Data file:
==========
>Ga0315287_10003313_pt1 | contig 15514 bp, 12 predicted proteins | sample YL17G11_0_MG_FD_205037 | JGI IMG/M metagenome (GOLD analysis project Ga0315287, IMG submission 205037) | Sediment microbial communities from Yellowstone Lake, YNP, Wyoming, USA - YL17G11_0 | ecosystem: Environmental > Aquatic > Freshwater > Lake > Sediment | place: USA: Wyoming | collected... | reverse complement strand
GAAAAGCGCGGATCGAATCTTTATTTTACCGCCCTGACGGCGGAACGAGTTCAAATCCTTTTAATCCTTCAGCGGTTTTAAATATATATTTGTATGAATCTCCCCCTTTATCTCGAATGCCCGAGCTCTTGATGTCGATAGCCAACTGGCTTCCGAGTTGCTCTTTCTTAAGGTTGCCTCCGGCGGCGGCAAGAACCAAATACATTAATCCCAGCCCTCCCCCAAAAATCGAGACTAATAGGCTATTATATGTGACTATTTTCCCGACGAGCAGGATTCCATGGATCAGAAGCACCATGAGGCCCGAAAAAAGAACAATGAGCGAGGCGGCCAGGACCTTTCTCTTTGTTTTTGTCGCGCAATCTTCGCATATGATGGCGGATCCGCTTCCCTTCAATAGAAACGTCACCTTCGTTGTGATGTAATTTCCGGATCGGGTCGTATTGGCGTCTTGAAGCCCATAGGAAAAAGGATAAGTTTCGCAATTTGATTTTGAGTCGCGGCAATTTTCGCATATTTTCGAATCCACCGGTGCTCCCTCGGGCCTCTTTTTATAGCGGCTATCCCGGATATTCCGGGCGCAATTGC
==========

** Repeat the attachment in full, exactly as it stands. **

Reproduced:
>Ga0315287_10003313_pt1 | contig 15514 bp, 12 predicted proteins | sample YL17G11_0_MG_FD_205037 | JGI IMG/M metagenome (GOLD analysis project Ga0315287, IMG submission 205037) | Sediment microbial communities from Yellowstone Lake, YNP, Wyoming, USA - YL17G11_0 | ecosystem: Environmental > Aquatic > Freshwater > Lake > Sediment | place: USA: Wyoming | collected... | reverse complement strand
GAAAAGCGCGGATCGAATCTTTATTTTACCGCCCTGACGGCGGAACGAGTTCAAATCCTTTTAATCCTTCAGCGGTTTTAAATATATATTTGTATGAATCTCCCCCTTTATCTCGAATGCCCGAGCTCTTGATGTCGATAGCCAACTGGCTTCCGAGTTGCTCTTTCTTAAGGTTGCCTCCGGCGGCGGCAAGAACCAAATACATTAATCCCAGCCCTCCCCCAAAAATCGAGACTAATAGGCTATTATATGTGACTATTTTCCCGACGAGCAGGATTCCATGGATCAGAAGCACCATGAGGCCCGAAAAAAGAACAATGAGCGAGGCGGCCAGGACCTTTCTCTTTGTTTTTGTCGCGCAATCTTCGCATATGATGGCGGATCCGCTTCCCTTCAATAGAAACGTCACCTTCGTTGTGATGTAATTTCCGGATCGGGTCGTATTGGCGTCTTGAAGCCCATAGGAAAAAGGATAAGTTTCGCAATTTGATTTTGAGTCGCGGCAATTTTCGCATATTTTCGAATCCACCGGTGCTCCCTCGGGCCTCTTTTTATAGCGGCTATCCCGGATATTCCGGGCGCAATTGC